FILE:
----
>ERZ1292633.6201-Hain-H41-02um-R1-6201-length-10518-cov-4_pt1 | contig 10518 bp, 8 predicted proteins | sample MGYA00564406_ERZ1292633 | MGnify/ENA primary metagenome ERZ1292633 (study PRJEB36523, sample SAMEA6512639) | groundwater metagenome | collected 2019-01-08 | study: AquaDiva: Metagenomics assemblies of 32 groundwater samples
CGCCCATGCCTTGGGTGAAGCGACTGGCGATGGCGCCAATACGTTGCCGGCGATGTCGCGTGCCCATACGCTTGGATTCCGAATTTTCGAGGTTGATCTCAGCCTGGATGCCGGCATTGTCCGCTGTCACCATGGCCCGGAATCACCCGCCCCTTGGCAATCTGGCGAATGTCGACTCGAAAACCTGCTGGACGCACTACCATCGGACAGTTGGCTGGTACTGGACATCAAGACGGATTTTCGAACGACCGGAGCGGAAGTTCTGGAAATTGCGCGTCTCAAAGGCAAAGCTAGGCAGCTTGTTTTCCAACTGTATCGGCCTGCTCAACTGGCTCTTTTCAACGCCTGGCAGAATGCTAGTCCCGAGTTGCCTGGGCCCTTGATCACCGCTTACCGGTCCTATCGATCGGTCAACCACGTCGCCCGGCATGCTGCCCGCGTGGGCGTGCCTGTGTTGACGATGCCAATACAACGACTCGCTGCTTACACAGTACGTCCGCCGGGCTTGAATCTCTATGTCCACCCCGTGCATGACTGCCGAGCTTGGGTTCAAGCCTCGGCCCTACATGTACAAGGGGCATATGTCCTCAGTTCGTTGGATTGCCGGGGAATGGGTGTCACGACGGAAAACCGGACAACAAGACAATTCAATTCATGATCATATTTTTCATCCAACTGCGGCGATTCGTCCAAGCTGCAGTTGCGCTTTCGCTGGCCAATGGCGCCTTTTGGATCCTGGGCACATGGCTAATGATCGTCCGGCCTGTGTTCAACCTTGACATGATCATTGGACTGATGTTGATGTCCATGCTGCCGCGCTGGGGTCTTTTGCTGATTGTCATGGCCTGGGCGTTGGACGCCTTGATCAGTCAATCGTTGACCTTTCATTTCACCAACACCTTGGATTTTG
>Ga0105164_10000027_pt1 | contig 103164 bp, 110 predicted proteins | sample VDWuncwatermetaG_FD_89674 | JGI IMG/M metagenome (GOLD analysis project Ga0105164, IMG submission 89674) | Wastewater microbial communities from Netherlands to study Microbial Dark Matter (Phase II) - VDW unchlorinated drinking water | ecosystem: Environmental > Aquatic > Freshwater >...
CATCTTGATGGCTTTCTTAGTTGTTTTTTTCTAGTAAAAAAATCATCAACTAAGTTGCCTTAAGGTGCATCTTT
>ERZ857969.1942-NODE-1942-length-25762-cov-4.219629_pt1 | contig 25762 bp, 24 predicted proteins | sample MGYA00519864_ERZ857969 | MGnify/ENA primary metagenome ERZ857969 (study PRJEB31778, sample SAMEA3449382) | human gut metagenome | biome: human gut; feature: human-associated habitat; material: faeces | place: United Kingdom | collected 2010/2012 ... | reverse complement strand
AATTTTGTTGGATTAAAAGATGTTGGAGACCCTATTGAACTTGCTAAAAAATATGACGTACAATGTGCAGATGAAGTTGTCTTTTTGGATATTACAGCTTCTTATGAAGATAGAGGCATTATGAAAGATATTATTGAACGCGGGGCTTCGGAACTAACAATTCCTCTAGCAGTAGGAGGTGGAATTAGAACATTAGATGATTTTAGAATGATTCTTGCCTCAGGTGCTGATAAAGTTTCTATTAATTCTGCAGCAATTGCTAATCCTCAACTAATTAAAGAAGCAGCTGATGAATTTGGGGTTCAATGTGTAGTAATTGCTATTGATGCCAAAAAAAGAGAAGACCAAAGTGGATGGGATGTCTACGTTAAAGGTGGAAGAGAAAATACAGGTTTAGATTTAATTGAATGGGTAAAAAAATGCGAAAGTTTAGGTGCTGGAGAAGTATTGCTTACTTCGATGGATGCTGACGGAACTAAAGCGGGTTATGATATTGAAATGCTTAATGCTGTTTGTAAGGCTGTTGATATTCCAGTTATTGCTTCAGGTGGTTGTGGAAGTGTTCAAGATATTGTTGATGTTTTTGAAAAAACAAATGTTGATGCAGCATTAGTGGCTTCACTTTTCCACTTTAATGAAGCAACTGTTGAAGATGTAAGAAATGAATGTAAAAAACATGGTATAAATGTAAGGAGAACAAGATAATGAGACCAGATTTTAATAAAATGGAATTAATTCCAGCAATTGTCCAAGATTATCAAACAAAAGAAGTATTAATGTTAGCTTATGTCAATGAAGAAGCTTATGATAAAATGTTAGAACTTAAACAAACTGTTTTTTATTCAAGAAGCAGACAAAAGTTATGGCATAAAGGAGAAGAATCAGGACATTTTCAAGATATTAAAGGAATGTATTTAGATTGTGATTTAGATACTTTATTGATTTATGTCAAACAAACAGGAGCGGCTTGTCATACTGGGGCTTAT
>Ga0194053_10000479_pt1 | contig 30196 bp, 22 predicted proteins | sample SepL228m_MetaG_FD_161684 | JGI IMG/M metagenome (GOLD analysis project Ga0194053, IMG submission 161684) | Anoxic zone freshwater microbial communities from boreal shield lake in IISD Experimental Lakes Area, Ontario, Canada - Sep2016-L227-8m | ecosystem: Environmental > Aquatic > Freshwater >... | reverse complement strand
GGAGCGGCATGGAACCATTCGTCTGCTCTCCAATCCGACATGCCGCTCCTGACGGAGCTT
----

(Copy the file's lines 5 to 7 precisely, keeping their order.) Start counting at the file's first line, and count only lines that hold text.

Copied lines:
>ERZ857969.1942-NODE-1942-length-25762-cov-4.219629_pt1 | contig 25762 bp, 24 predicted proteins | sample MGYA00519864_ERZ857969 | MGnify/ENA primary metagenome ERZ857969 (study PRJEB31778, sample SAMEA3449382) | human gut metagenome | biome: human gut; feature: human-associated habitat; material: faeces | place: United Kingdom | collected 2010/2012 ... | reverse complement strand
AATTTTGTTGGATTAAAAGATGTTGGAGACCCTATTGAACTTGCTAAAAAATATGACGTACAATGTGCAGATGAAGTTGTCTTTTTGGATATTACAGCTTCTTATGAAGATAGAGGCATTATGAAAGATATTATTGAACGCGGGGCTTCGGAACTAACAATTCCTCTAGCAGTAGGAGGTGGAATTAGAACATTAGATGATTTTAGAATGATTCTTGCCTCAGGTGCTGATAAAGTTTCTATTAATTCTGCAGCAATTGCTAATCCTCAACTAATTAAAGAAGCAGCTGATGAATTTGGGGTTCAATGTGTAGTAATTGCTATTGATGCCAAAAAAAGAGAAGACCAAAGTGGATGGGATGTCTACGTTAAAGGTGGAAGAGAAAATACAGGTTTAGATTTAATTGAATGGGTAAAAAAATGCGAAAGTTTAGGTGCTGGAGAAGTATTGCTTACTTCGATGGATGCTGACGGAACTAAAGCGGGTTATGATATTGAAATGCTTAATGCTGTTTGTAAGGCTGTTGATATTCCAGTTATTGCTTCAGGTGGTTGTGGAAGTGTTCAAGATATTGTTGATGTTTTTGAAAAAACAAATGTTGATGCAGCATTAGTGGCTTCACTTTTCCACTTTAATGAAGCAACTGTTGAAGATGTAAGAAATGAATGTAAAAAACATGGTATAAATGTAAGGAGAACAAGATAATGAGACCAGATTTTAATAAAATGGAATTAATTCCAGCAATTGTCCAAGATTATCAAACAAAAGAAGTATTAATGTTAGCTTATGTCAATGAAGAAGCTTATGATAAAATGTTAGAACTTAAACAAACTGTTTTTTATTCAAGAAGCAGACAAAAGTTATGGCATAAAGGAGAAGAATCAGGACATTTTCAAGATATTAAAGGAATGTATTTAGATTGTGATTTAGATACTTTATTGATTTATGTCAAACAAACAGGAGCGGCTTGTCATACTGGGGCTTAT
>Ga0194053_10000479_pt1 | contig 30196 bp, 22 predicted proteins | sample SepL228m_MetaG_FD_161684 | JGI IMG/M metagenome (GOLD analysis project Ga0194053, IMG submission 161684) | Anoxic zone freshwater microbial communities from boreal shield lake in IISD Experimental Lakes Area, Ontario, Canada - Sep2016-L227-8m | ecosystem: Environmental > Aquatic > Freshwater >... | reverse complement strand